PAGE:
The Verve Pipe's Brian Vander Ark Looks Back on 20 Years of "The Freshmen"

The Verve Pipe
The Verve Pipe Courtesy photo

When the Verve Pipe performs at the Abdo New River Room at the Broward Center this Thursday, it will be the first time in years that founder and lead singer Brian Vander Ark will play a Florida gig that isn't in someone's living room.

"I've been batting people away for the longest time because we haven't been able to get down there," he says. "I've been saying, 'Be patient, be patient.' I get down there every once in a while to do house concerts, but finally everything worked out that we can finally afford to make that trip."

Since 2007, the scribe behind the ubiquitous '90s hit "The Freshmen" has more than 700 "house concert" shows to his credit. It's a brave and strange thing to do, but thankfully for Vander Ark, it's never gotten out of hand.

"There are bizarre experiences," he says. "However, the bizarre experiences never weighed too much towards endangerment. Put it this way — I don't know who's behind the door a lot of times. I walk up with an acoustic guitar, in a rental car, and I have to knock on a door of someone I've been going back and forth on email with. My manager originally didn't like the idea because he thought they would say it was going to be 50 people there and it would just be one lonely woman in a wedding dress or something."

"What better way to lift the dark cloud than make kids' music?"

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Thankfully, that's never happened. "[One of] the weird things that happened was I showed up to a guy's house in Dallas, Texas, and he said, 'Come on, we're gonna go out on the speedboat.' So we went out on Possum Kingdom Lake, which is this huge, enormous, beautiful lake. And there were six people on the speedboat and I played on a speedboat. That's one of the great ones that sticks out. That's the beauty of it: It's never ever boring."

After the band's debut, Villains, flew to the top of the charts, there was nowhere to go but down — and down they went. The Verve Pipe's second and third records were commercial failures (the latter appearing on shelves mere days after September 11, a dark omen if there ever was one). RCA dropped the band, and Vander Ark struggled to get back into the studio.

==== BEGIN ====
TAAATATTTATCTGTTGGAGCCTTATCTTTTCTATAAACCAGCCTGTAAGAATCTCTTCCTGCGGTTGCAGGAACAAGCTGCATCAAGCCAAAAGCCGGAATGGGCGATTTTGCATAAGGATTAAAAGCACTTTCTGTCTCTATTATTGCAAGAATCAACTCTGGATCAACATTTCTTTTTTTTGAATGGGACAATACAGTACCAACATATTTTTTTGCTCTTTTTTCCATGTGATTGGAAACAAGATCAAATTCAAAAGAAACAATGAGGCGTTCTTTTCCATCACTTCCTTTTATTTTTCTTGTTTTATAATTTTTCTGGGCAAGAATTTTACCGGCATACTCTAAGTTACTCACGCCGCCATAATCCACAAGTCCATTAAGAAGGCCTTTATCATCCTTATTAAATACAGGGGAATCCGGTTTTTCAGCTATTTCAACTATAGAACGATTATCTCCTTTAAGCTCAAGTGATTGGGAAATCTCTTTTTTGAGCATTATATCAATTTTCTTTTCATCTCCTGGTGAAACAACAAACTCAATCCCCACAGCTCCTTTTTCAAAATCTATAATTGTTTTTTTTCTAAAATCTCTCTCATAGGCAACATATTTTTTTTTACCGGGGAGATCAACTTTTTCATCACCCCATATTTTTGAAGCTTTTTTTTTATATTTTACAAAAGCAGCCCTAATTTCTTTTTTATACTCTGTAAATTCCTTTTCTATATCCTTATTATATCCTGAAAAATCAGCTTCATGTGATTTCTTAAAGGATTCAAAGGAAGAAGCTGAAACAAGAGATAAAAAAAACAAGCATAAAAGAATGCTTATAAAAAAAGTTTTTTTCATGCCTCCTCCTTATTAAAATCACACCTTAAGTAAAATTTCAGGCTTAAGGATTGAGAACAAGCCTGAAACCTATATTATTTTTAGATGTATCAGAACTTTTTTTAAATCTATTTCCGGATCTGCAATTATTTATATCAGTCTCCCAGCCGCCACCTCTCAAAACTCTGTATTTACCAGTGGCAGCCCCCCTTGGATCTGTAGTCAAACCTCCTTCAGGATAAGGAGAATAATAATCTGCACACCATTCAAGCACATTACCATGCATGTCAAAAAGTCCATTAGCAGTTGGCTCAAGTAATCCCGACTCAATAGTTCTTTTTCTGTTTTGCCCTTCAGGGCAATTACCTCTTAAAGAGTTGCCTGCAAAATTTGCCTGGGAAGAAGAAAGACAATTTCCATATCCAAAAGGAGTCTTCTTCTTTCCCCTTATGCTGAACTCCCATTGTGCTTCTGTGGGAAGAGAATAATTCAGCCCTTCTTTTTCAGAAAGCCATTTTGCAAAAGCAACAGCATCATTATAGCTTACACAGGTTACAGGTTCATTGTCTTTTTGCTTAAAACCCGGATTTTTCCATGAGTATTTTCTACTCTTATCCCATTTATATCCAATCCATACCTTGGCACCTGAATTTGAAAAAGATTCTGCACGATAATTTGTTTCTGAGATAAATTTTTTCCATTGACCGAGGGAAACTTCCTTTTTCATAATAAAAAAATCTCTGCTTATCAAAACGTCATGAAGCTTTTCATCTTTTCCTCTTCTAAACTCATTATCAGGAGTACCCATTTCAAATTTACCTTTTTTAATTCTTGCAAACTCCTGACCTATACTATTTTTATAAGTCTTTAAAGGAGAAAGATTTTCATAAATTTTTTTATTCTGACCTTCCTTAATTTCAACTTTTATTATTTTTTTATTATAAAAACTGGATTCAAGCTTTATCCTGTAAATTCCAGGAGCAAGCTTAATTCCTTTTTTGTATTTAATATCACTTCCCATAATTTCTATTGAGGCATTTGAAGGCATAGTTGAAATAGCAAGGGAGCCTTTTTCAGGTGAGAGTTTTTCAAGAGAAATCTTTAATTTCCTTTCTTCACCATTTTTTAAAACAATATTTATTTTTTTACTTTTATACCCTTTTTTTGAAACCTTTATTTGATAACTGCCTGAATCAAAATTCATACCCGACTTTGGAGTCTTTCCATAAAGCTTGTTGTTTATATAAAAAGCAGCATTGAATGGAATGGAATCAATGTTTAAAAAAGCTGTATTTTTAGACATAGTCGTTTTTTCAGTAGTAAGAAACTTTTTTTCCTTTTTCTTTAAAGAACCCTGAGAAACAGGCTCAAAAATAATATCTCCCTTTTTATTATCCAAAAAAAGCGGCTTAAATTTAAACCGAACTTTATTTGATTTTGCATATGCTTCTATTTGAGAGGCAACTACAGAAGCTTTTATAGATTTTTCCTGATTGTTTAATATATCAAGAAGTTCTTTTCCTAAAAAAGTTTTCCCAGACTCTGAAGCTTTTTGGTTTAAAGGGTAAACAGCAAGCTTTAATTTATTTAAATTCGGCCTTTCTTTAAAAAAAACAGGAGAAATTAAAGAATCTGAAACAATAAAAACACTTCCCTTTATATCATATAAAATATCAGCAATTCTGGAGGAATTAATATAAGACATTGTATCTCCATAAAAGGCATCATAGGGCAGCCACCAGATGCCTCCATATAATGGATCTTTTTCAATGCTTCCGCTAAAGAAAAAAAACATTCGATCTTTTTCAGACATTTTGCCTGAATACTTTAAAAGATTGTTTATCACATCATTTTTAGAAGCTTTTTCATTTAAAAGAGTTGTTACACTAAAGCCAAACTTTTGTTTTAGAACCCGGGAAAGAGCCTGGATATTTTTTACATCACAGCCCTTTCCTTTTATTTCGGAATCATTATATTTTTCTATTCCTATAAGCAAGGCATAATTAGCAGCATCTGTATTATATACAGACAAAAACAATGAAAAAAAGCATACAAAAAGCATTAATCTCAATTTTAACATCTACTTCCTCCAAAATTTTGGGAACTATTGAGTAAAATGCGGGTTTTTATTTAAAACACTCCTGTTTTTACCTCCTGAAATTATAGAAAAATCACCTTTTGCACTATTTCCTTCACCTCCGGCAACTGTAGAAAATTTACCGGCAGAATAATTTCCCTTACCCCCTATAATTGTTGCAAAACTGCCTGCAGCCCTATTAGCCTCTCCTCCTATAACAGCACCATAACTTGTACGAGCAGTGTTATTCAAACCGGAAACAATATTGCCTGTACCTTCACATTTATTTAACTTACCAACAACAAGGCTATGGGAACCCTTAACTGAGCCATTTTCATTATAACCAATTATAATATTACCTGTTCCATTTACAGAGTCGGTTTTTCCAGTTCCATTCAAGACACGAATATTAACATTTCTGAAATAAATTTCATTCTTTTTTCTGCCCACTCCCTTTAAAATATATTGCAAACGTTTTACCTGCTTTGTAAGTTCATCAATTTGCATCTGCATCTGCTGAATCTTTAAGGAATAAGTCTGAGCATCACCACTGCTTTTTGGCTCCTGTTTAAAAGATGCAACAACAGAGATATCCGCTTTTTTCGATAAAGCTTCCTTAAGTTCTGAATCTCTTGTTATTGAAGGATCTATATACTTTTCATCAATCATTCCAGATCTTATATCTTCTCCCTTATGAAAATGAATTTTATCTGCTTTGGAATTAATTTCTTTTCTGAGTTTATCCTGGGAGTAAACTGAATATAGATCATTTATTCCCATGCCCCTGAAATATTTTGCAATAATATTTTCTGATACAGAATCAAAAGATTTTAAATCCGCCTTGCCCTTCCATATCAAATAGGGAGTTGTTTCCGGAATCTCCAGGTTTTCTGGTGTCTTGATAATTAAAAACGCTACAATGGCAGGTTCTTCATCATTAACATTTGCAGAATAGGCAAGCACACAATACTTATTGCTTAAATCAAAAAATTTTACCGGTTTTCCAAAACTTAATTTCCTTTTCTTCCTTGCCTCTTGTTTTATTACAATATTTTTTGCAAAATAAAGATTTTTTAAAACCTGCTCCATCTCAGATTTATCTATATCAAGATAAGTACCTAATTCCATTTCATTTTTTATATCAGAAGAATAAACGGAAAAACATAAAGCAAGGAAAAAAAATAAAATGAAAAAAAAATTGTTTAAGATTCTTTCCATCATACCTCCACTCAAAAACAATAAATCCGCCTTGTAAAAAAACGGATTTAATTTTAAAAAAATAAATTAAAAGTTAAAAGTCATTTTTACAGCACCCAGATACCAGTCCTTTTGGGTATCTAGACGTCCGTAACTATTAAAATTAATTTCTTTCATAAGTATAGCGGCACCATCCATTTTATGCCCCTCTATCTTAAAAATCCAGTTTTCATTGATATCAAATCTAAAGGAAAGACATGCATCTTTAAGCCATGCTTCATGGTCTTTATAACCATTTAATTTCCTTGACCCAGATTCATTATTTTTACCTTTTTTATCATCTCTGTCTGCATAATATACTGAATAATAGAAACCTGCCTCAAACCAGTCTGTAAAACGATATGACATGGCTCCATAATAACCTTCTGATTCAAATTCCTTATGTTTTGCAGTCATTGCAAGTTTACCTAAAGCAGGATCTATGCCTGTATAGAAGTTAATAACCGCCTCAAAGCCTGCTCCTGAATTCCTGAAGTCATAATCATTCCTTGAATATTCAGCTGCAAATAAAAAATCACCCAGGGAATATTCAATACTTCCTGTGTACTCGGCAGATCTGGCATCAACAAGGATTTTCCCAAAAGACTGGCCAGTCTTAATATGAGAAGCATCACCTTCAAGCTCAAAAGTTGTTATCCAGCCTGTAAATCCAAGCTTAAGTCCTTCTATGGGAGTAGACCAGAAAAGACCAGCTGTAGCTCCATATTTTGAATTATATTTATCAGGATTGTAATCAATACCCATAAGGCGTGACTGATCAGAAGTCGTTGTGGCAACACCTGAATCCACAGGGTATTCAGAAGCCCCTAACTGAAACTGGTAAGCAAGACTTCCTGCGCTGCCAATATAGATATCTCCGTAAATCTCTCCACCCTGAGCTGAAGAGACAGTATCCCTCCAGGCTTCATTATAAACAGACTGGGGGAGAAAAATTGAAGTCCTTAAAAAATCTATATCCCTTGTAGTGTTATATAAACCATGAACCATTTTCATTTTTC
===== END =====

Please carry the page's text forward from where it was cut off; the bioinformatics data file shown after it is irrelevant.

Since then, the band, of which Vander Ark is the only remaining original member, bounced back eight years later with a pair of kids' rock albums. It might seem an odd choice, but Vander Ark's reasoning is simple: "What better way to lift the dark cloud than make kids' music?"

Ironically, Vander Ark says doing kid's shows are tougher than doing gigs for adults.

"I've seen duets go up and after 20 minutes, the kids are bored and the parents are mad. What we've figured out to do is to make it with the most activity and the most fun. For instance, we have a song called 'Cereal.' I pour cereal out of my guitar and onto my face; two boxes of Fruity Pebbles for this song. Kids love it. They run up and eat the cereal. It's hilarious and disgusting."

It's not all child's play, though. Last year Vander Ark celebrated the 20th anniversary of "The Freshmen" and Villains with a live album recorded in Ann Arbor. The legacy of the song is one that isn't lost on him.

"The fact that I was able to write something that tapped so well into the '90s was really luck on my part."

The Verve Pipe. 8 p.m. Thursday, February 1, at the Abdo New River Room at the Broward Center, 201 SW Fifth Ave., Fort Lauderdale; 954-462-0222; Tickets cost $32.50.

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Angel Melendez is an unabashed geek and a massive music nerd who happens to write words (and occasionally take photos) for Miami New Times. A graduate of Florida Atlantic University and an accomplished failure at two other universities, Angel is a lush and an insufferable know-it-all, and has way better taste in music than you. His wealth of useless knowledge concerning bands, film, and Batman is matched only by his embarrassingly large collection of Hawaiian shirts and onesies.
Contact: Angel Melendez